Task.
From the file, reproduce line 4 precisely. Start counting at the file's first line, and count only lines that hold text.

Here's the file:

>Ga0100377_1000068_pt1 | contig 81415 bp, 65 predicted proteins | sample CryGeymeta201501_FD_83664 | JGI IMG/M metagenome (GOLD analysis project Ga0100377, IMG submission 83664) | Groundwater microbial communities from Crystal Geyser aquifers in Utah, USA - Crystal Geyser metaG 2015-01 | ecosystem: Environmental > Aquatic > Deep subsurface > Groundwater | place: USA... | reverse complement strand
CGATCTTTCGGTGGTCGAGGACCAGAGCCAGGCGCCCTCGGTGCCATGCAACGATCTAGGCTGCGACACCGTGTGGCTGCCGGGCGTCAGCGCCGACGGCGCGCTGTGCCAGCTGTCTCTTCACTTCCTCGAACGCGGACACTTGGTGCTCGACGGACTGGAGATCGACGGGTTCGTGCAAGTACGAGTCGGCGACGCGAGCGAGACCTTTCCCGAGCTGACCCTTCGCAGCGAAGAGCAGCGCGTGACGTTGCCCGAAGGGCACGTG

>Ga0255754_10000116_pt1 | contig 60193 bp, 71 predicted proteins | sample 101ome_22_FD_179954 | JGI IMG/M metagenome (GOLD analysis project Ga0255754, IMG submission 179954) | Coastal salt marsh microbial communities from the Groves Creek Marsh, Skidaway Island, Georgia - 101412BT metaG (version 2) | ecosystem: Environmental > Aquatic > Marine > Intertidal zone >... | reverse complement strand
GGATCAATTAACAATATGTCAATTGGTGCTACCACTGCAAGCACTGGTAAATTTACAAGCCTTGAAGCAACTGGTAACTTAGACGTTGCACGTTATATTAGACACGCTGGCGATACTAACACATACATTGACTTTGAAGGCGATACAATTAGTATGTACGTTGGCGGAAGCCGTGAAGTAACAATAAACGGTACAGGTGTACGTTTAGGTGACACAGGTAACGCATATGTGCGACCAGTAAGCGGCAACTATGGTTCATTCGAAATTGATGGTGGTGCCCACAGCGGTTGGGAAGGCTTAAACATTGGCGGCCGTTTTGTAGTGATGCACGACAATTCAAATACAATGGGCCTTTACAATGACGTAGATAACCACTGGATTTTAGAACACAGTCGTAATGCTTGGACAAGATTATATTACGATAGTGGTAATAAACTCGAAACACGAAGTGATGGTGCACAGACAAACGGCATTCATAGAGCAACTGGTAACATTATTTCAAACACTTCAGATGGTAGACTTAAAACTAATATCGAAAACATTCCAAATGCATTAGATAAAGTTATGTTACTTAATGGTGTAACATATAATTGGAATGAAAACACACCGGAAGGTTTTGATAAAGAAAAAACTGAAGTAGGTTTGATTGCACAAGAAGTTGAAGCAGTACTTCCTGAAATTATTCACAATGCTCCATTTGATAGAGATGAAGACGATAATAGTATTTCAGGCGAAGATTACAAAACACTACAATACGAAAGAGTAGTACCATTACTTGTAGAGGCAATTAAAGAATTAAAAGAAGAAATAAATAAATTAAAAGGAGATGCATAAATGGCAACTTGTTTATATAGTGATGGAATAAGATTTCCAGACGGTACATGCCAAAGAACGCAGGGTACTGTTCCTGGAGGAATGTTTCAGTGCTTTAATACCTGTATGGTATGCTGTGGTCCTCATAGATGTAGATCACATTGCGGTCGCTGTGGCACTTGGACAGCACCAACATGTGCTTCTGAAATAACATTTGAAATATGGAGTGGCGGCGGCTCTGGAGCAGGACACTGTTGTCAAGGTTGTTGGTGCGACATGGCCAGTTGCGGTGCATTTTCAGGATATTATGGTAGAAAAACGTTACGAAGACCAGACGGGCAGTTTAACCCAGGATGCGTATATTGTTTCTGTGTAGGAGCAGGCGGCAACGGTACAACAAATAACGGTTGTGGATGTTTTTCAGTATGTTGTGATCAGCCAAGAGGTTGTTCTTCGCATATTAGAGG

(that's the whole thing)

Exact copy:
GGATCAATTAACAATATGTCAATTGGTGCTACCACTGCAAGCACTGGTAAATTTACAAGCCTTGAAGCAACTGGTAACTTAGACGTTGCACGTTATATTAGACACGCTGGCGATACTAACACATACATTGACTTTGAAGGCGATACAATTAGTATGTACGTTGGCGGAAGCCGTGAAGTAACAATAAACGGTACAGGTGTACGTTTAGGTGACACAGGTAACGCATATGTGCGACCAGTAAGCGGCAACTATGGTTCATTCGAAATTGATGGTGGTGCCCACAGCGGTTGGGAAGGCTTAAACATTGGCGGCCGTTTTGTAGTGATGCACGACAATTCAAATACAATGGGCCTTTACAATGACGTAGATAACCACTGGATTTTAGAACACAGTCGTAATGCTTGGACAAGATTATATTACGATAGTGGTAATAAACTCGAAACACGAAGTGATGGTGCACAGACAAACGGCATTCATAGAGCAACTGGTAACATTATTTCAAACACTTCAGATGGTAGACTTAAAACTAATATCGAAAACATTCCAAATGCATTAGATAAAGTTATGTTACTTAATGGTGTAACATATAATTGGAATGAAAACACACCGGAAGGTTTTGATAAAGAAAAAACTGAAGTAGGTTTGATTGCACAAGAAGTTGAAGCAGTACTTCCTGAAATTATTCACAATGCTCCATTTGATAGAGATGAAGACGATAATAGTATTTCAGGCGAAGATTACAAAACACTACAATACGAAAGAGTAGTACCATTACTTGTAGAGGCAATTAAAGAATTAAAAGAAGAAATAAATAAATTAAAAGGAGATGCATAAATGGCAACTTGTTTATATAGTGATGGAATAAGATTTCCAGACGGTACATGCCAAAGAACGCAGGGTACTGTTCCTGGAGGAATGTTTCAGTGCTTTAATACCTGTATGGTATGCTGTGGTCCTCATAGATGTAGATCACATTGCGGTCGCTGTGGCACTTGGACAGCACCAACATGTGCTTCTGAAATAACATTTGAAATATGGAGTGGCGGCGGCTCTGGAGCAGGACACTGTTGTCAAGGTTGTTGGTGCGACATGGCCAGTTGCGGTGCATTTTCAGGATATTATGGTAGAAAAACGTTACGAAGACCAGACGGGCAGTTTAACCCAGGATGCGTATATTGTTTCTGTGTAGGAGCAGGCGGCAACGGTACAACAAATAACGGTTGTGGATGTTTTTCAGTATGTTGTGATCAGCCAAGAGGTTGTTCTTCGCATATTAGAGG